Construction began from three points along the route. Troops and supplies were taken by rail from Edmonton to Dawson Creek, the southern terminus of the highway; to Whitehorse by way of the railroad from the port at Skagway; and to Big Delta where troops and supplies were taken after disembarking at Valdez. From those points, each group pushed its way through virgin forests, across muskeg swamps and over hills.
A description of the work is found in USARAL Pamphlet 360-05 Building Alaska with the United States Army:
“Giant, lumbering, 20-ton Caterpillar tractors led the attack on the forest. Equipped with broad cutting blades or bulldozers, they advanced into standing timber and simply pushed it aside, trunks, stumps and all. Working back and forth across a blazed right of way, they mowed down the thick timber as if it were no more than a field of cornstalks.”
There was a great sense of urgency. In the eight months and 11 days of intense work, troops toiled around the clock, seven days a week. Each regiment was assigned a section of 350 miles. Individual companies were to complete 20 miles before moving to the next. Their progress averaged five miles a day. In darkness, their work was illuminated by the headlights of their trucks. They leap-frogged from one 20-mile section to another, camping in tents. Work was made easier by competition between units and singing favorite melodies.
Equipment in those days lacked the safety measures found today. Operators were in danger of being struck by tree trunks that fell back rather than forward, or sharp ends of split limbs that broke and whirled out of control. Streams were icy cold and spongy muskeg made walking miserable. Worst of all were the swarms of mosquitoes that attacked relentlessly, making life even harder during the hot summer months. Temperatures ranged from 90 above to minus 70.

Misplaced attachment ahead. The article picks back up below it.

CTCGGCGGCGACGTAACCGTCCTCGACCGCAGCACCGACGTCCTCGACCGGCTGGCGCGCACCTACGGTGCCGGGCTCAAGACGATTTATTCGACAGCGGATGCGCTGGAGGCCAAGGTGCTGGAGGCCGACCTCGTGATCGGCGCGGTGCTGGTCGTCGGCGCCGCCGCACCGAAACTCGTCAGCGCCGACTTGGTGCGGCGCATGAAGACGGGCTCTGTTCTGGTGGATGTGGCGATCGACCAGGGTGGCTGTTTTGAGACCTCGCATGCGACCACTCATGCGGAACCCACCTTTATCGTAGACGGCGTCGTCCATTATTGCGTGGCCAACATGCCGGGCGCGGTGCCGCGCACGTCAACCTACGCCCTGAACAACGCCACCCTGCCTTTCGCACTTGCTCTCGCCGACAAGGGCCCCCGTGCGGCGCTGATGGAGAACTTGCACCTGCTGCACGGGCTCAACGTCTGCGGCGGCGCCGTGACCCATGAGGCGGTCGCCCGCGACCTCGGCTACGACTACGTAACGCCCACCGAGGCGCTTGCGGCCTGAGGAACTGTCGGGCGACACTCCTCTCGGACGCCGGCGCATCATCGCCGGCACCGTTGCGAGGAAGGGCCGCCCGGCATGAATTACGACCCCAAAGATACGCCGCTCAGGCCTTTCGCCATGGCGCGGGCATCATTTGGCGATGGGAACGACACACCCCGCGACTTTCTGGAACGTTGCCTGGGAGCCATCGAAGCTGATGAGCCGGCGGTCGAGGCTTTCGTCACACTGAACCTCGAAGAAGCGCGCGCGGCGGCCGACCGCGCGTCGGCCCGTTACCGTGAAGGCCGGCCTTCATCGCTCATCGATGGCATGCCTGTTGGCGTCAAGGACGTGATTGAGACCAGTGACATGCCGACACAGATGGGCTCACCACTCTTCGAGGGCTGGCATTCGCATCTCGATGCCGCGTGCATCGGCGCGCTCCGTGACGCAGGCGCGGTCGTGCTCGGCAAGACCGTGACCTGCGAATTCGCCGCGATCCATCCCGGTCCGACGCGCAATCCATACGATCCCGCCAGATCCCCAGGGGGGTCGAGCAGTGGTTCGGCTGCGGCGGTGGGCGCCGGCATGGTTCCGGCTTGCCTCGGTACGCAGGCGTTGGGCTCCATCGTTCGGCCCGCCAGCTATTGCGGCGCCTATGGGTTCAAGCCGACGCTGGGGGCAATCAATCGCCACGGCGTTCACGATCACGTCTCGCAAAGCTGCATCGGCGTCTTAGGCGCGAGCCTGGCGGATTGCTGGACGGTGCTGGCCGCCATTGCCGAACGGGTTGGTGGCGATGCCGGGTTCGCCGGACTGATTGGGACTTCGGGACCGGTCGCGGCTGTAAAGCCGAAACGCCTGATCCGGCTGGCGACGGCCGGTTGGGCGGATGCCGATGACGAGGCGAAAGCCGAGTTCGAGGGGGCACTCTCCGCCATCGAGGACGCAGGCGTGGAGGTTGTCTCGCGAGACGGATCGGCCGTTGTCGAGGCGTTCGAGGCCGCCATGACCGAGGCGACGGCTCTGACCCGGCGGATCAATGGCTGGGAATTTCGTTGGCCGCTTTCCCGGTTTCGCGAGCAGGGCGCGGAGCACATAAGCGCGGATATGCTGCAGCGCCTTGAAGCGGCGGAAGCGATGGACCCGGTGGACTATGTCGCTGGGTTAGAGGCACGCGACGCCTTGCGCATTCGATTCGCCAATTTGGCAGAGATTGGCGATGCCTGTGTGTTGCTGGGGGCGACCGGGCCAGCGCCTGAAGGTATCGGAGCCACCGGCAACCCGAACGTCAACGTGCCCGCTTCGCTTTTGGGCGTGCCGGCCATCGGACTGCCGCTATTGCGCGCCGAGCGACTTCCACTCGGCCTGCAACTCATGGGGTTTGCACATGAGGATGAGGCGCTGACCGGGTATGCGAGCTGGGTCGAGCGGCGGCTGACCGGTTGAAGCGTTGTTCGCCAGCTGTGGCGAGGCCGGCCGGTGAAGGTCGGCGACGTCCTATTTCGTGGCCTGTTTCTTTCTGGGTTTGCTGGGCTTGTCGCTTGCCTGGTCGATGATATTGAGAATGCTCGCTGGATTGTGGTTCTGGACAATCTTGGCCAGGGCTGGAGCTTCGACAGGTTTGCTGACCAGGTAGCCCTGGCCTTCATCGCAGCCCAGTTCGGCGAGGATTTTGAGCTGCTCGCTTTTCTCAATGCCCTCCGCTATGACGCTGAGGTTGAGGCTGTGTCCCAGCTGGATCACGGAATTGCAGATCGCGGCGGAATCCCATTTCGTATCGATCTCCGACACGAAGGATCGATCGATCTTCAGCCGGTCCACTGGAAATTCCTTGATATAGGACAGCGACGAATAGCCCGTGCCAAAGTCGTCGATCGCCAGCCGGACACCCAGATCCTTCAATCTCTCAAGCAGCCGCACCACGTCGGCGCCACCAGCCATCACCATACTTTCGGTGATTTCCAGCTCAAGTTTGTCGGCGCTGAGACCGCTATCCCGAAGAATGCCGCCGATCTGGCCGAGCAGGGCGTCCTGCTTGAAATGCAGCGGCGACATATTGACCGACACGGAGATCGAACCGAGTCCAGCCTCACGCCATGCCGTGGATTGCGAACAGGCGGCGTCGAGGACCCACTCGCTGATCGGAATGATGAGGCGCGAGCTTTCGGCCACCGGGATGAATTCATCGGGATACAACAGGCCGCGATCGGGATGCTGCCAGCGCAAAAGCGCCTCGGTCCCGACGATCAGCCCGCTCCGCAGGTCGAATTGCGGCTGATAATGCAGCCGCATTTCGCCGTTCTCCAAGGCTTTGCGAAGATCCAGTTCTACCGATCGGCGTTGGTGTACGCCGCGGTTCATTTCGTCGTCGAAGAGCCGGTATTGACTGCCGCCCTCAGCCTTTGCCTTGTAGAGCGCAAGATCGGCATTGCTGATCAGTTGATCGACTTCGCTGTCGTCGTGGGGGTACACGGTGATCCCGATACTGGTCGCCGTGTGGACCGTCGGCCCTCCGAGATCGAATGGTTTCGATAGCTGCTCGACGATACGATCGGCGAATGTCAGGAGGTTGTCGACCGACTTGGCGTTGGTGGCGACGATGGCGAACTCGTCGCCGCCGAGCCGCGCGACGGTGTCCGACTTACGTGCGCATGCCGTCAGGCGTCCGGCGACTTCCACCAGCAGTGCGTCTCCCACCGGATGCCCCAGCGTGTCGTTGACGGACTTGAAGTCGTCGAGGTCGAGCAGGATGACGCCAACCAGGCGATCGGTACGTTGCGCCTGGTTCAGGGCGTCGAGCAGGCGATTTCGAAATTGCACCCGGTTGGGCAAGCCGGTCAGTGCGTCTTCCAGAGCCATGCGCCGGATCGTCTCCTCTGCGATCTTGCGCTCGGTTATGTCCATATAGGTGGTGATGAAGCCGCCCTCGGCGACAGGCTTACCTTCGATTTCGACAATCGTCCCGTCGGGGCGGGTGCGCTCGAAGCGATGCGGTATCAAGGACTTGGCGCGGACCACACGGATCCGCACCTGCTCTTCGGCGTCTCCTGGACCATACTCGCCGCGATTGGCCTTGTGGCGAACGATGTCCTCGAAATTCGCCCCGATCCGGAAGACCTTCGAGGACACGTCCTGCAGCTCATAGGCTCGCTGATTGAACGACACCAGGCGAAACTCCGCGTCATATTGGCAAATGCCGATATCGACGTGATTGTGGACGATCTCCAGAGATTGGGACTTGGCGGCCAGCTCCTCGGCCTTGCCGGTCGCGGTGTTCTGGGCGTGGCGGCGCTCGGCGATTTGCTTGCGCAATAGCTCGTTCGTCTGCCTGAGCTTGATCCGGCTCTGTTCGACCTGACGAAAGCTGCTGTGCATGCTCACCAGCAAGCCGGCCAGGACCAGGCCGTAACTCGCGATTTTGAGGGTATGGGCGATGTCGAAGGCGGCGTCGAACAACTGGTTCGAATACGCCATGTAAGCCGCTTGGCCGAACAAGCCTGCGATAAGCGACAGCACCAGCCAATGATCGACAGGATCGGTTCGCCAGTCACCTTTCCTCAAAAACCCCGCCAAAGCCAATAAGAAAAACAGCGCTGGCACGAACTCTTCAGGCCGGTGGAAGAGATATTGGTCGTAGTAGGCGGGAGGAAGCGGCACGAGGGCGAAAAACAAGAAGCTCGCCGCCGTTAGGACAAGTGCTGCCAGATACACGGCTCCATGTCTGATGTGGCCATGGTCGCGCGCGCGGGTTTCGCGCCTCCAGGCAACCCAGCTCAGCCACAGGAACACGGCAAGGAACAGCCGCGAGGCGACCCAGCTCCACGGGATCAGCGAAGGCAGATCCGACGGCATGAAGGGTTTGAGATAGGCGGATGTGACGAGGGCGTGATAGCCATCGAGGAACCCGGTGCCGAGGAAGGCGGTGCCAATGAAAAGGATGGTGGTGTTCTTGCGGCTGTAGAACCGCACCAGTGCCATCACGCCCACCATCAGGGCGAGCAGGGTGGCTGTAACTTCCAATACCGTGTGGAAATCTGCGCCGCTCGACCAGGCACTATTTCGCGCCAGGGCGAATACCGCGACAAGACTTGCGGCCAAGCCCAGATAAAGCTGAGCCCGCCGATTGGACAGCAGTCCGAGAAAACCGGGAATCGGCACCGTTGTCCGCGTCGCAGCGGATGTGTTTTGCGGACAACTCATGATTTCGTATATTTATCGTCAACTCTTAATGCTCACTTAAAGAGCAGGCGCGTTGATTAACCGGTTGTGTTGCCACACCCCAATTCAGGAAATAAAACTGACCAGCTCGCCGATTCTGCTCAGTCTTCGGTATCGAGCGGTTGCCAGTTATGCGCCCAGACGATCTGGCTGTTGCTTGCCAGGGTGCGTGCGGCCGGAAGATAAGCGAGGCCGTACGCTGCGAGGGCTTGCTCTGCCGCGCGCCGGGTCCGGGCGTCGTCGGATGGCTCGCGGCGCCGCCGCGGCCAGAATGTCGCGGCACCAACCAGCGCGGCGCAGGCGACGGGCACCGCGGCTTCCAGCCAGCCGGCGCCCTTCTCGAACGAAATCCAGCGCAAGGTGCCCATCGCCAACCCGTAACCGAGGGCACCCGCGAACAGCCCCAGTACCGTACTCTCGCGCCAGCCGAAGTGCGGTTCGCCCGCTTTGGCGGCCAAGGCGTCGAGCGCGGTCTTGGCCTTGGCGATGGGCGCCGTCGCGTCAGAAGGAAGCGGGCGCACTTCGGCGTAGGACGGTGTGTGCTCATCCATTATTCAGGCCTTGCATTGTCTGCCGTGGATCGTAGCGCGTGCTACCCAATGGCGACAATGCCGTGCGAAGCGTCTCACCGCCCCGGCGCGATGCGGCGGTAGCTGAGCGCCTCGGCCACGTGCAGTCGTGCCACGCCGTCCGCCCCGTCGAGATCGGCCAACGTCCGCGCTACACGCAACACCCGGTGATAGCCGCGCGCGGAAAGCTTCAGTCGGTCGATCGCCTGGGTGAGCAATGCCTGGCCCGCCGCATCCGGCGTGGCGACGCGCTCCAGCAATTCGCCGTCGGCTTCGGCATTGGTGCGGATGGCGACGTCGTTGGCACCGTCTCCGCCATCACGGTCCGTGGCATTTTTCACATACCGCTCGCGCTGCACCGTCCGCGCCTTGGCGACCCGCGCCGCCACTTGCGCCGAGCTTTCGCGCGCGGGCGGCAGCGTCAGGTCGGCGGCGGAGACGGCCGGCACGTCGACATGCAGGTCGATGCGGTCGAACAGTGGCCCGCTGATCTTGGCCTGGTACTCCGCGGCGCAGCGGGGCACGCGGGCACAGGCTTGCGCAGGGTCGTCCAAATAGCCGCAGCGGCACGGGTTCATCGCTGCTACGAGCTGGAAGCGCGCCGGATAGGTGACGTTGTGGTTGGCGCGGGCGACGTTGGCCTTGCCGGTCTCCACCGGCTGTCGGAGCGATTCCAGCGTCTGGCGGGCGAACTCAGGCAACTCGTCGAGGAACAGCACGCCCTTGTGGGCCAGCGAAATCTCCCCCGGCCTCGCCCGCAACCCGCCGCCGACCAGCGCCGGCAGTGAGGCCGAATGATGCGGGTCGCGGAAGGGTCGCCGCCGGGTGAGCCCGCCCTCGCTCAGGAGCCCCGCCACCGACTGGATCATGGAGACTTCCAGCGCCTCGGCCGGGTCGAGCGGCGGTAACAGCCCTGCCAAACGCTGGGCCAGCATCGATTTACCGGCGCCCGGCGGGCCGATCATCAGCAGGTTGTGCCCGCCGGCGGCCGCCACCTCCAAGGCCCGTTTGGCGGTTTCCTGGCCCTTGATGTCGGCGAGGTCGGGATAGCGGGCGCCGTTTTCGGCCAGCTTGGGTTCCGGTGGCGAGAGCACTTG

Permafrost was a problem, with frozen soil making progress difficult.
Exposure to the sun caused thawing, miles of muddy roadway having to be corduroyed with layers of small trees lashed together to form a mat to keep the gravel from sinking out of sight.
Some 8,000 culverts were built to allow streams to cross and provide drainage. Boxes were made from logs cut on site. They were covered with brush to prevent fill from sifting through before gravel was spread to make a pioneer roadbed.
Two hundred bridges were constructed, the most difficult of them handed over to civilian contractors to complete. Trestles were built of logs cut from nearby trees. Men often waded chest-deep in the cold, fast-rushing water to place the piles and fasten trusses.
After the last two crews met, a dedication ceremony was held Nov. 20, 1942. The ribbon-cutting was broadcast live on radio across the nation. Announcers were not allowed to tell what the temperature was because that information was classified.
The project was considered one of the top engineering feats of the 20th Century, compared to completion of the Panama Canal as a top accomplishment of the Army Corps of Engineers.
It was a proud achievement for the African-American soldiers, but one that went without much attention. Their highest praise came after completion of the 300-foot-long Sikanni Chief River Bridge. Estimated to take much longer, the soldiers of the 95th Regiment bet their pay checks they would complete it in less than a week. They had to use axes and hand saws to cut the wood. When the first truck rolled across after 84 hours of labor, the bets paid off, not only in cash but in special recognition by their commanding officer.
It would be July 26, 1948, before President Harry S Truman issued an executive order desegregating the U.S. military.
Lee Jordan has been an Alaskan since 1949, moved to Chugiak in 1962 and in 2016 moved back to Anchorage. An Alaska history buff, he enjoys writing about the place where he did not want to be sent, but came to love. He has written four books on Alaska history and has a blog at www.byleejordan.com.